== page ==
Sure, it’s easy for me to say that now but mortifying to say as a kid growing up in the 70s.
I recently read a piece by one of Oregon’s great writers, who is now an expat living in San Francisco. The piece detailed one of the traditions of his youth in Hillsboro, namely Fonzie Day. As Calahan and I went back and forth in his comments section, I was reminded of the TV viewing rules of my youth.
It was really embarrassing to my insecure 12-year-old self to admit I had no idea what Vinnie Barbarino had said last night on Welcome Back Kotter. No idea what Chrissy was wearing on Three’s Company. I did not see the Fonz and Ralph Malph Tuesday night at 8:00. I can go back even earlier, I didn’t see the Partridge Family perform “I Can Feel Your Heartbeat”.
“Why is that Maggie?” you ask.
“My Dad”, I reply.
My father was born in 1924. WWII vet. He was 16 years older than my mom and was a serious hard ass. He was really, really smart — he entered college at 15. He was well-read, probably had a photographic memory, witty and one of the most unreasonable people I have ever known.
Dad had some
bizarre fascist strict rules regarding the O’Connor children’s TV/movie viewing habits; matched by equally bewildering “go ahead and watch it” decisions.
Growing up, my siblings and I watched TV downstairs in the “big room”. I remember getting our first color TV. As a matter of fact, I remember a few of the early color TVs my family had. There was a small Sony with wood paneling on the sides. A very 2001 Space Odyssey white Toshiba one and there was the old hulking (probably RCA) television that was the kids’ TV in the big room.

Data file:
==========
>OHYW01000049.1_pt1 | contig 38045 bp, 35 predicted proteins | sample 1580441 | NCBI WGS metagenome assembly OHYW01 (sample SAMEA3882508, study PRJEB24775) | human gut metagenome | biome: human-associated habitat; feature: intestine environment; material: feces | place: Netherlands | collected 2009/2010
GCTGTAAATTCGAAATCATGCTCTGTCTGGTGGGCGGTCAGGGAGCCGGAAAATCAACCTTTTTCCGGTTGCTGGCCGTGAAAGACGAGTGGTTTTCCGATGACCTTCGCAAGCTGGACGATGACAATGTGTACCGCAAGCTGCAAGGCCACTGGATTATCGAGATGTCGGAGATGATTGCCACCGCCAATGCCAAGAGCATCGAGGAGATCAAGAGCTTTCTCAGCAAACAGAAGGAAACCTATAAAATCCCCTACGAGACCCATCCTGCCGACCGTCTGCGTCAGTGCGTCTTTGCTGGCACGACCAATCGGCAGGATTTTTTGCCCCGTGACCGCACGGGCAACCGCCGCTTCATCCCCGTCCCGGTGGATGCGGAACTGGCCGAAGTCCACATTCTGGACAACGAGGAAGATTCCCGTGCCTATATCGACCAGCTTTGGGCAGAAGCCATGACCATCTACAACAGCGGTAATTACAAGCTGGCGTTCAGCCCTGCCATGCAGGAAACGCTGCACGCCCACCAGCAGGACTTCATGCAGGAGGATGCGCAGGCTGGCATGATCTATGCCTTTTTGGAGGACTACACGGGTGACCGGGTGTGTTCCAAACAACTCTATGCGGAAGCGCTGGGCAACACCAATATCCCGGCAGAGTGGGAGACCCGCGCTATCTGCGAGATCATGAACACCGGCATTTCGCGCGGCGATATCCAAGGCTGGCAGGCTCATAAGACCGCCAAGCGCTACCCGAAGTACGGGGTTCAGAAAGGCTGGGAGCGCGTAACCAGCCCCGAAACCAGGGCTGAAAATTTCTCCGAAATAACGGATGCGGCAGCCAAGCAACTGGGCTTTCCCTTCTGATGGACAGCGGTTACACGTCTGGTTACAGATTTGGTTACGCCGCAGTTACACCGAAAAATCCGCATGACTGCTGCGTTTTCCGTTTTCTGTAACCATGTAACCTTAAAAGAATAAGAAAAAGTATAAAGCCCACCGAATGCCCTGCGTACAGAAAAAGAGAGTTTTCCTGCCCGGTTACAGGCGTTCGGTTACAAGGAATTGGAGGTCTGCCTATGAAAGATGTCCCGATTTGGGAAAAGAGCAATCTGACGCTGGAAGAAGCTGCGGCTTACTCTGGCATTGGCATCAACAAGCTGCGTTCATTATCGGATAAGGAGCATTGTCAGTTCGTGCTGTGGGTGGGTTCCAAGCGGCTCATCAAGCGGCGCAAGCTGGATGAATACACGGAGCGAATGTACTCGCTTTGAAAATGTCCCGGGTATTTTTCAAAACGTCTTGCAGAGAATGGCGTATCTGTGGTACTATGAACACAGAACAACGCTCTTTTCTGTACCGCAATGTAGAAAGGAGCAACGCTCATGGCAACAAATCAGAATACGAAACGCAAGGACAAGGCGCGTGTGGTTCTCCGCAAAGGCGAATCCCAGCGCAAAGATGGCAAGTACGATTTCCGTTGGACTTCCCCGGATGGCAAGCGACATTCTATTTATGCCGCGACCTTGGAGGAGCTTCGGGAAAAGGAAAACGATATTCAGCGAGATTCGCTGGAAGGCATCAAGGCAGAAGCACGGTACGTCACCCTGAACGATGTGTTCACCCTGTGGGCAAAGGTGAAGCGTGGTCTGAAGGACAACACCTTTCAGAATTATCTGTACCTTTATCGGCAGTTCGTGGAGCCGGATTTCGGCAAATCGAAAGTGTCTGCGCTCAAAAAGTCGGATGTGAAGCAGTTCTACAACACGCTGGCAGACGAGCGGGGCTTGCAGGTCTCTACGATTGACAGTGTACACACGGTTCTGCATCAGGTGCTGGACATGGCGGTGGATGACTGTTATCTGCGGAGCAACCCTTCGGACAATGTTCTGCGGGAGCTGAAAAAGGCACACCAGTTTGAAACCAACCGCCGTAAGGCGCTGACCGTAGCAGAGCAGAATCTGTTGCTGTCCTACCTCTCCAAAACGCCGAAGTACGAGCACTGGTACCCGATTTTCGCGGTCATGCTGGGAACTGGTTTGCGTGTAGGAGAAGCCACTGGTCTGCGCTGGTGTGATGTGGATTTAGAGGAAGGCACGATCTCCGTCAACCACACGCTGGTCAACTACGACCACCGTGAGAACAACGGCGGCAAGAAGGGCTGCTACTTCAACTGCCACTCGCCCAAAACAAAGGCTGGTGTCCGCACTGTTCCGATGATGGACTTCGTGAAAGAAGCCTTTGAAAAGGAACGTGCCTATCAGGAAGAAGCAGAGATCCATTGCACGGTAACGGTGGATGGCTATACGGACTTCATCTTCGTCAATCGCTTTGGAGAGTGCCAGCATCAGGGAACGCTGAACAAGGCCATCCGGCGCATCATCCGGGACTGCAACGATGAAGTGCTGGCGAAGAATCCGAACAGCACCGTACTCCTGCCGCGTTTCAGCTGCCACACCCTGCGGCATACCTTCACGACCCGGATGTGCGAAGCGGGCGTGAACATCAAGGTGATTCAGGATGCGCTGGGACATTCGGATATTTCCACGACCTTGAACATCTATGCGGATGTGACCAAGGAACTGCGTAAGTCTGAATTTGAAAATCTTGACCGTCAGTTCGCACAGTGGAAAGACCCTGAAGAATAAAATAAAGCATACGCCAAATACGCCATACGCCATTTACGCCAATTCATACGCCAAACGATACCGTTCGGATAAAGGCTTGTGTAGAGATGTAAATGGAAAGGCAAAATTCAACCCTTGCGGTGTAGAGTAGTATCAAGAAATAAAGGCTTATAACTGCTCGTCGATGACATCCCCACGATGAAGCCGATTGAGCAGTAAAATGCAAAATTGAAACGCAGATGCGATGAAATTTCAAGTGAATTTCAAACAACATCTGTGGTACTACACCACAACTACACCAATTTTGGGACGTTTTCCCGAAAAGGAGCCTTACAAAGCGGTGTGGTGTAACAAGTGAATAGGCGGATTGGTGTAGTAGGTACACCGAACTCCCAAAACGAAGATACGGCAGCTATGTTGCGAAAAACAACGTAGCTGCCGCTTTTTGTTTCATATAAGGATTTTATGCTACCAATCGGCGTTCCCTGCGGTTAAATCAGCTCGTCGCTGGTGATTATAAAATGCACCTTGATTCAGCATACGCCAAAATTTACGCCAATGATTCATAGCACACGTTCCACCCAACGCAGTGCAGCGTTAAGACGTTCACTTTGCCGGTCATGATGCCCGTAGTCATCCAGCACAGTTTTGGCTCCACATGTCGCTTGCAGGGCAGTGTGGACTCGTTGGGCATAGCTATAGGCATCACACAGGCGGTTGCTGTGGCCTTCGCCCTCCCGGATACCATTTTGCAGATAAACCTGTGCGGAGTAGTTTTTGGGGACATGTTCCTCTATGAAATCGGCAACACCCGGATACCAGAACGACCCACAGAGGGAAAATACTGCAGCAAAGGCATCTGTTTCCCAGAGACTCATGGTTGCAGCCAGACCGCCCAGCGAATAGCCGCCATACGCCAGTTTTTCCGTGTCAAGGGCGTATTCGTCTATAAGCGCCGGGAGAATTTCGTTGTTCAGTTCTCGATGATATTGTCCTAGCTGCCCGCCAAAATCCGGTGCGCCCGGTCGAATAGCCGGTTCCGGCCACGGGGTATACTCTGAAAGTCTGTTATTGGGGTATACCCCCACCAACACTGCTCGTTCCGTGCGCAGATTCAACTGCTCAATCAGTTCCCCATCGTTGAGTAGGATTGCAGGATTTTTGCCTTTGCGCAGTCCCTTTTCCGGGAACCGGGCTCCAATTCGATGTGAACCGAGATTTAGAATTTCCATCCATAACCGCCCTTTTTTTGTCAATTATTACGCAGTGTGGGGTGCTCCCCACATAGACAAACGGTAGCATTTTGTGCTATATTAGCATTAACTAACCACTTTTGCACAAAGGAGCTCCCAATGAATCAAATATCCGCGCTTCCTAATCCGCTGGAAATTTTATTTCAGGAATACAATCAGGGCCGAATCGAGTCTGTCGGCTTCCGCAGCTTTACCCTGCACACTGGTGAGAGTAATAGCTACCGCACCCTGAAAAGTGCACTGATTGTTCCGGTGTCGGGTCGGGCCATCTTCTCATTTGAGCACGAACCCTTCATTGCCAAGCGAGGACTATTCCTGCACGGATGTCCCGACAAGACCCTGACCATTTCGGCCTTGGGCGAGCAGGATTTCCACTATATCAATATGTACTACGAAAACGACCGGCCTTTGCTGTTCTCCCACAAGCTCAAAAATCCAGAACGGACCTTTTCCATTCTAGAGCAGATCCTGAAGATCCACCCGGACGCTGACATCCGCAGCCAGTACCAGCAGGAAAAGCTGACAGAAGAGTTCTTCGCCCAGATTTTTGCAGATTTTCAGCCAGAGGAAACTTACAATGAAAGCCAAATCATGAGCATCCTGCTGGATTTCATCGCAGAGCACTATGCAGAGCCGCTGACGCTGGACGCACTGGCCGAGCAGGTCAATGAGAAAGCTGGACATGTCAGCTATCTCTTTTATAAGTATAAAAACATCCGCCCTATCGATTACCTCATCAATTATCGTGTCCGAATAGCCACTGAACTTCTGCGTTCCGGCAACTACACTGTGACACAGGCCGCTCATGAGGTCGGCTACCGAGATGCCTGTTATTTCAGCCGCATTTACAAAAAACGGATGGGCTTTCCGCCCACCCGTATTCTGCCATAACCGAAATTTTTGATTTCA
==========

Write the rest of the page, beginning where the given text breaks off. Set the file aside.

The kids’ TV had a short in it, so whenever someone touched it, said someone received an electrical shock right up the arm. Those were the days before remote controls for television. In order to change the channel (and there was no cable….three networks, PBS and a local station), the viewer or whichever one of us was bullied into changing the channel, had to stand up, walk over to the TV and turn the dial. In the O’Connor big room, we had to stand up, walk over to the TV, put on the orange rubber men’s work glove that my parents gave us to prevent our being electrocuted, and then change the dial. Not kidding. The solution to preventing the children from being electrocuted by a TV set was…”Hey kids, put on this glove, make sure you are grounded before you touch that live electrical current”. My mom also used to put frozen meat in the dry cycle of the dishwasher to thaw it, but that’s a story for another post.
Banned TV shows in the O’Connor household:
Partridge Family — David Cassidy’s hair got too long.
Happy Days — Hoodlum Arthur Fonzarelli wore a black leather jacket.
Laverne and Shirley — Hoodlums Lenny and Squiggy in black leather jackets. Shirley Feeney’s voice.
Three’s Company — Jack was gay or maybe not gay but living with two floozies in sin. Mr. Roper wanted to be gay with Jack. Don Knotts showed up. I don’t know.
Welcome Back Kotter — Inner city youth. Drug use? I have no idea. I didn’t really care whether or not I could watch this show but I will say it has one of THE best theme songs, EVER.